These Action Extensions will be shown as the Run Workflow icon on the bottom bar of the Sharing popup menu across the OS. You can also have more than one workflows that listen to a particular input data type. If you do, iOS 8 redirect you to the Workflow app where you decide which workflow you want to trigger.

Along these lines, a workflow can also listen to more than one input data types. Here are the applicable data types for the Action Extensions: images, contacts, text, PDFs, URLs, dates, locations, phone numbers, files, rich text, email addresses, and map links. Workflow makes it possible for you to create your own Action Extension without needing to know how to code.

Workflow supports all kinds of scripting elements that many iOS automators have been dreaming of.

3. Supports Complex Workflows with If and Loop

Another great thing about Workflow is its ability to define conditions and loops. Without forcing the users to learn about any particular programming language, Workflow allows you to set up a simple if conditionals. This allows you to adapt your workflow according to a runtime value.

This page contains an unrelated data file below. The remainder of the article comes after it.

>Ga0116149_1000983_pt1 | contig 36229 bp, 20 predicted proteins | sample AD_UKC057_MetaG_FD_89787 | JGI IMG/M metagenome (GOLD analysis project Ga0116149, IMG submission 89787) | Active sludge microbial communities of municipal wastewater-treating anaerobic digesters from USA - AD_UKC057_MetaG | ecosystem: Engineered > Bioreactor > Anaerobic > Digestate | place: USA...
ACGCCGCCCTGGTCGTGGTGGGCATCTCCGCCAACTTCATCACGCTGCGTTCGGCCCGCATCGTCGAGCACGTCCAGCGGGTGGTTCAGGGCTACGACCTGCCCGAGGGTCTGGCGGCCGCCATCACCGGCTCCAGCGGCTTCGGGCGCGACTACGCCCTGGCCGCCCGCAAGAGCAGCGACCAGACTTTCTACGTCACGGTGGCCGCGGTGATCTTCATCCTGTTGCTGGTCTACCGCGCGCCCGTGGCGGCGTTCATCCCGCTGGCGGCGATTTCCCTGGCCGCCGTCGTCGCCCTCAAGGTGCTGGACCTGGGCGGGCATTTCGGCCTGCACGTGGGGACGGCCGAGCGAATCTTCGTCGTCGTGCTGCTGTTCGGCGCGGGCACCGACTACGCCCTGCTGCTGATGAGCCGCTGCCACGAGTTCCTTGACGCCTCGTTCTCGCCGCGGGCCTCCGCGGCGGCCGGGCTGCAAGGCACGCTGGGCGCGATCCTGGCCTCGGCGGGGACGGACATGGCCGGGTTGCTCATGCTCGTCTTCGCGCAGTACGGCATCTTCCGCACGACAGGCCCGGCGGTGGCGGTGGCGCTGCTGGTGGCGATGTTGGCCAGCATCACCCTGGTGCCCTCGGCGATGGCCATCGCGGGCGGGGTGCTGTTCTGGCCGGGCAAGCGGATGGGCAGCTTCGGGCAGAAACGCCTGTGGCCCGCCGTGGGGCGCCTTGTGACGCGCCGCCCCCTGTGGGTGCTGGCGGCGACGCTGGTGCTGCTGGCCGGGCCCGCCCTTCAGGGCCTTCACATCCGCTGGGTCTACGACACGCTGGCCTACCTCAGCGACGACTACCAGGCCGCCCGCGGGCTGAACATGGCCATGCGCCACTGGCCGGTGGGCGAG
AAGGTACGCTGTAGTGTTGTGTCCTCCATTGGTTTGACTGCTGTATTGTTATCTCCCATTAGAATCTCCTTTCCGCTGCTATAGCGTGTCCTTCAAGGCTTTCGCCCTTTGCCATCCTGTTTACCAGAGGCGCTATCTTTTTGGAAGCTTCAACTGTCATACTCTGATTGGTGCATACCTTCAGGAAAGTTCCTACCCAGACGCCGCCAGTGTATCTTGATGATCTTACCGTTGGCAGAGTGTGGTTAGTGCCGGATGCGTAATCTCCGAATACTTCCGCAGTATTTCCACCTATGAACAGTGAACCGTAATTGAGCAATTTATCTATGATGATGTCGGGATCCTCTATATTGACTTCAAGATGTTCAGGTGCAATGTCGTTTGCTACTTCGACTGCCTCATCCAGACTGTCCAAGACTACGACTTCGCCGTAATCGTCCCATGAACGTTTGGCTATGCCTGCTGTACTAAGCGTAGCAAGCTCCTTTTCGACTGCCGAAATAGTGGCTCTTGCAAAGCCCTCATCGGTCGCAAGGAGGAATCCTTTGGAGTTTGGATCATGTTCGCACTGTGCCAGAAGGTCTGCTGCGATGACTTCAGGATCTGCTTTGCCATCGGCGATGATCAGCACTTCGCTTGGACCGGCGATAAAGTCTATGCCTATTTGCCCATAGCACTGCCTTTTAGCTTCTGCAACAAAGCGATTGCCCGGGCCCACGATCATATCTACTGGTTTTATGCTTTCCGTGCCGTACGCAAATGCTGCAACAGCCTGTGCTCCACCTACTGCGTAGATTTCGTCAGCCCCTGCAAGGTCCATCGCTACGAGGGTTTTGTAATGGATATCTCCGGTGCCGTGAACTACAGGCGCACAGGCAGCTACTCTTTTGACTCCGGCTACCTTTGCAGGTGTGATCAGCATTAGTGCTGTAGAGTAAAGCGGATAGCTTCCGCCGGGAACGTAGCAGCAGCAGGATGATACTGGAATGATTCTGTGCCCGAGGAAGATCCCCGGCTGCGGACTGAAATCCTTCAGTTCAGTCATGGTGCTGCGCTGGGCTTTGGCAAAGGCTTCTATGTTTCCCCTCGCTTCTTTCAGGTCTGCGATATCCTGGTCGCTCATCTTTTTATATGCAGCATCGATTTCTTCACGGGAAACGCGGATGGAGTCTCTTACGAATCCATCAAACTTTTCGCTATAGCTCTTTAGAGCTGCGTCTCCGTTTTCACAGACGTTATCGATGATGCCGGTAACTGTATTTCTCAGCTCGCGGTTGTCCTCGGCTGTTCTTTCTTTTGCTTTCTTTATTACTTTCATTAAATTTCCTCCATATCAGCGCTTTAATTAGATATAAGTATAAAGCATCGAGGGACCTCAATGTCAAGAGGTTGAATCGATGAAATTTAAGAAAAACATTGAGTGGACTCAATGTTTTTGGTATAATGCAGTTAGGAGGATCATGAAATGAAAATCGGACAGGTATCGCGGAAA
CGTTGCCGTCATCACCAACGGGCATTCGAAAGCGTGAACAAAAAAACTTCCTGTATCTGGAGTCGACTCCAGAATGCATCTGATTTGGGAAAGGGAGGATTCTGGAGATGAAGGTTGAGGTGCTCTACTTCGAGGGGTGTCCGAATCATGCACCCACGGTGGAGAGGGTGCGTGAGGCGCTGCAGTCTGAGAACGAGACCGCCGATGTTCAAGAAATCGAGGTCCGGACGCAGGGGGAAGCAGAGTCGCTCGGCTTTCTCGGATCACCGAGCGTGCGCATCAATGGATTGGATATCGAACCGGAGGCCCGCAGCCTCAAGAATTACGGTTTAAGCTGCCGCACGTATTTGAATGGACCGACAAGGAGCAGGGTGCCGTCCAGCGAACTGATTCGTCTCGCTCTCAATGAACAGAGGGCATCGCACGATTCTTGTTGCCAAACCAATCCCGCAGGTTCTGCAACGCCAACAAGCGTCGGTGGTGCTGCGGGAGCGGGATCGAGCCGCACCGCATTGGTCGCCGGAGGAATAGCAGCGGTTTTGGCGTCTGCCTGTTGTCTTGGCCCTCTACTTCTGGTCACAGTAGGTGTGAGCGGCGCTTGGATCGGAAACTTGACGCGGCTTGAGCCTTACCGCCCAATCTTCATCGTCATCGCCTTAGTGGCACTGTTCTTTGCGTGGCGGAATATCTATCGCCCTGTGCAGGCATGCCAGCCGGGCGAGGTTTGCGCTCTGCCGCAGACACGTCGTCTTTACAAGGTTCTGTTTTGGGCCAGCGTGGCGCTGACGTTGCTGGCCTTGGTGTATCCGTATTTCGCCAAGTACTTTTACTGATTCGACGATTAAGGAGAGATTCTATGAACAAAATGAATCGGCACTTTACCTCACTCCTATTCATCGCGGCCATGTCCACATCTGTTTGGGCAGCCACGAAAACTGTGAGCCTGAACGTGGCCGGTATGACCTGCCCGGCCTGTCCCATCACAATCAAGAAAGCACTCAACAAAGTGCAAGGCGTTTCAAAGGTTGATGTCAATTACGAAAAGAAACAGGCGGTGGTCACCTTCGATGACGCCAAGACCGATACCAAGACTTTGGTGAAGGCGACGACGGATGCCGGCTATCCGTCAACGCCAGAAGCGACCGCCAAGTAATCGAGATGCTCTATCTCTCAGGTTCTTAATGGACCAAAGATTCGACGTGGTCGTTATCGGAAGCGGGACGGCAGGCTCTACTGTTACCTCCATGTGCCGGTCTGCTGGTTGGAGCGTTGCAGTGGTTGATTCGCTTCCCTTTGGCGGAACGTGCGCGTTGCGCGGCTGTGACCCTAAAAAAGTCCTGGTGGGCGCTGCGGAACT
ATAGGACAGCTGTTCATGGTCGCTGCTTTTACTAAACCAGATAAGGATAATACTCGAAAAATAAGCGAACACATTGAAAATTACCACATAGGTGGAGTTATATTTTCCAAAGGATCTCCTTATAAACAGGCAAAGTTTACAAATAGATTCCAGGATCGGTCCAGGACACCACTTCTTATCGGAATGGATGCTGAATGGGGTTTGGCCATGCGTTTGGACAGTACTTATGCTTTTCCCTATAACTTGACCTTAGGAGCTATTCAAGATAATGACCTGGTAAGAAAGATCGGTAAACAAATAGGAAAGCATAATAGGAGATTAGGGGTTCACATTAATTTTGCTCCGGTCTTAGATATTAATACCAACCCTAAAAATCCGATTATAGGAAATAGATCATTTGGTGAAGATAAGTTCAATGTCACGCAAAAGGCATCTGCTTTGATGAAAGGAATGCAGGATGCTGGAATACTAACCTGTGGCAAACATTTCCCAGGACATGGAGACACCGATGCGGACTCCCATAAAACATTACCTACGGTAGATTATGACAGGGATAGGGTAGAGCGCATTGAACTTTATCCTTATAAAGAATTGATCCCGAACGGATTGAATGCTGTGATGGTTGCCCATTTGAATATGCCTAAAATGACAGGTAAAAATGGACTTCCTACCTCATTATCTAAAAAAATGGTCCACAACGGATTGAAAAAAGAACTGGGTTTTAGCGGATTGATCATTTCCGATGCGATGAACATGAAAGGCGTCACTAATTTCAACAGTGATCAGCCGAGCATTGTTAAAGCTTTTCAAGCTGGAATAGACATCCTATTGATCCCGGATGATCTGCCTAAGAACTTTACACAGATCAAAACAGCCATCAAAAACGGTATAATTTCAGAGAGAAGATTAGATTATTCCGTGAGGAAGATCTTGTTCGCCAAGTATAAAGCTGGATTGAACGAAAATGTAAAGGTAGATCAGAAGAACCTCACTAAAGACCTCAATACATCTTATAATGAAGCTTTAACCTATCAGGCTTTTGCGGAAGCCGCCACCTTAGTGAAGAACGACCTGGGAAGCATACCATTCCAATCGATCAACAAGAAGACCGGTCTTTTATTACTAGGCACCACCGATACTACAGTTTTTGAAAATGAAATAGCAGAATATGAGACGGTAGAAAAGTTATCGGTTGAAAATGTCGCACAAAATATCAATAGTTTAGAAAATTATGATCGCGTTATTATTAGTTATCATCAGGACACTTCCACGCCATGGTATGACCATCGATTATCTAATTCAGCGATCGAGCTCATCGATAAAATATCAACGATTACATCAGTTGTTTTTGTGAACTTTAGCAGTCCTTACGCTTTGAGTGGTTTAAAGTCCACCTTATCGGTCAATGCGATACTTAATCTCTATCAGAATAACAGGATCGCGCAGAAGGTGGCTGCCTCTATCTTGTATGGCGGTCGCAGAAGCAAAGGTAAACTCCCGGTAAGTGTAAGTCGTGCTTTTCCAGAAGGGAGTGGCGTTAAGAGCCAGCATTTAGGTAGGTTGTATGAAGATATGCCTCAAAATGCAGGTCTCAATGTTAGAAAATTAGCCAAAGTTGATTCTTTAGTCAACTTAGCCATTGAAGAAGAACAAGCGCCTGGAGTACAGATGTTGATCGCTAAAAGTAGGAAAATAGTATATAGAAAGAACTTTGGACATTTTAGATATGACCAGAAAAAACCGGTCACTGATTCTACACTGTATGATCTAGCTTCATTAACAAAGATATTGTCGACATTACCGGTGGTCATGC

The same can be said with the loops. As the tutorial workflow shows, repeating an action in Workflow is very easy. You can even ask for input on how many times you should repeat an action.

Workflow has plenty of actions to choose and download from its Actions gallery.

4. Great Built-in Features

Workflow comes with many great built-in features. For example, you can get the upcoming events and reminders in your Calendar, or get the list of phone numbers and email addresses for entries in your Contacts. I've never seen an app that allows its user to do this programmatically. You can also generate a PDF document from any kind of data input.

You can work with Apple Maps to get the current location, directions and travel time; or you can work with the Google Maps to get the Street View image. There is a nice sample workflow in the Gallery that searches for nearby businesses, prompts you to choose one, and shows you a walking direction to the selected location

Workflow also allows you to interact with the Music app to play/pause music, skip back/forward, or set the volume. It also allows you to edit photos using the Aviary SDK. Again, the best way to explore these features is to install the sample workflows in the Gallery. Once you get the hang of what you can do with this app, feel free to create your own custom mix of actions.